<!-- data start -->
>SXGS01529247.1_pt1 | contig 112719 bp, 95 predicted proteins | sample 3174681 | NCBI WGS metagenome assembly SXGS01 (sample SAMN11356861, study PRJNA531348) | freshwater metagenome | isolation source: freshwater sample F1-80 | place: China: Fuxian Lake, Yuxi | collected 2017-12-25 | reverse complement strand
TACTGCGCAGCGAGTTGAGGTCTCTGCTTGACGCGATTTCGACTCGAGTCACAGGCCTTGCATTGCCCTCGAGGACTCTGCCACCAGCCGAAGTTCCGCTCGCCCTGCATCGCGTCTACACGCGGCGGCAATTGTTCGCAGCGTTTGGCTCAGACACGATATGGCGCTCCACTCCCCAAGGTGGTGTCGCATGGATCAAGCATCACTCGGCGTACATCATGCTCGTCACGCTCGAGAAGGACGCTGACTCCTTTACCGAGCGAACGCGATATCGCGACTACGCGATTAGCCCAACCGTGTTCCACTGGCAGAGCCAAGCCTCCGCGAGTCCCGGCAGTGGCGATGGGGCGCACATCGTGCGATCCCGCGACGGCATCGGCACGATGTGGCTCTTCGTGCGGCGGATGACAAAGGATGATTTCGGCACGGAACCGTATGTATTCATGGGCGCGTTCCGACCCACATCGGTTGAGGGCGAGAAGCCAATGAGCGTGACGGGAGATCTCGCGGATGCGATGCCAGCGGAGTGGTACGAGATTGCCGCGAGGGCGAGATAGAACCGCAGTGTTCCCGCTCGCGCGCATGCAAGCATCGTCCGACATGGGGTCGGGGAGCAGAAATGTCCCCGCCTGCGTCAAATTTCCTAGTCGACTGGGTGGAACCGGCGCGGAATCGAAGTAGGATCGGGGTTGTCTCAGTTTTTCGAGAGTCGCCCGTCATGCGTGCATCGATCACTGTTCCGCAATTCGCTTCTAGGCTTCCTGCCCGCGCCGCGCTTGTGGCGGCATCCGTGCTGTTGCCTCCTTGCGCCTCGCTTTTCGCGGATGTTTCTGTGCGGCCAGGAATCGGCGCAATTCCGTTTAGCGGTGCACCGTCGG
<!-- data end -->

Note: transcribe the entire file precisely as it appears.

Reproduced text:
>SXGS01529247.1_pt1 | contig 112719 bp, 95 predicted proteins | sample 3174681 | NCBI WGS metagenome assembly SXGS01 (sample SAMN11356861, study PRJNA531348) | freshwater metagenome | isolation source: freshwater sample F1-80 | place: China: Fuxian Lake, Yuxi | collected 2017-12-25 | reverse complement strand
TACTGCGCAGCGAGTTGAGGTCTCTGCTTGACGCGATTTCGACTCGAGTCACAGGCCTTGCATTGCCCTCGAGGACTCTGCCACCAGCCGAAGTTCCGCTCGCCCTGCATCGCGTCTACACGCGGCGGCAATTGTTCGCAGCGTTTGGCTCAGACACGATATGGCGCTCCACTCCCCAAGGTGGTGTCGCATGGATCAAGCATCACTCGGCGTACATCATGCTCGTCACGCTCGAGAAGGACGCTGACTCCTTTACCGAGCGAACGCGATATCGCGACTACGCGATTAGCCCAACCGTGTTCCACTGGCAGAGCCAAGCCTCCGCGAGTCCCGGCAGTGGCGATGGGGCGCACATCGTGCGATCCCGCGACGGCATCGGCACGATGTGGCTCTTCGTGCGGCGGATGACAAAGGATGATTTCGGCACGGAACCGTATGTATTCATGGGCGCGTTCCGACCCACATCGGTTGAGGGCGAGAAGCCAATGAGCGTGACGGGAGATCTCGCGGATGCGATGCCAGCGGAGTGGTACGAGATTGCCGCGAGGGCGAGATAGAACCGCAGTGTTCCCGCTCGCGCGCATGCAAGCATCGTCCGACATGGGGTCGGGGAGCAGAAATGTCCCCGCCTGCGTCAAATTTCCTAGTCGACTGGGTGGAACCGGCGCGGAATCGAAGTAGGATCGGGGTTGTCTCAGTTTTTCGAGAGTCGCCCGTCATGCGTGCATCGATCACTGTTCCGCAATTCGCTTCTAGGCTTCCTGCCCGCGCCGCGCTTGTGGCGGCATCCGTGCTGTTGCCTCCTTGCGCCTCGCTTTTCGCGGATGTTTCTGTGCGGCCAGGAATCGGCGCAATTCCGTTTAGCGGTGCACCGTCGG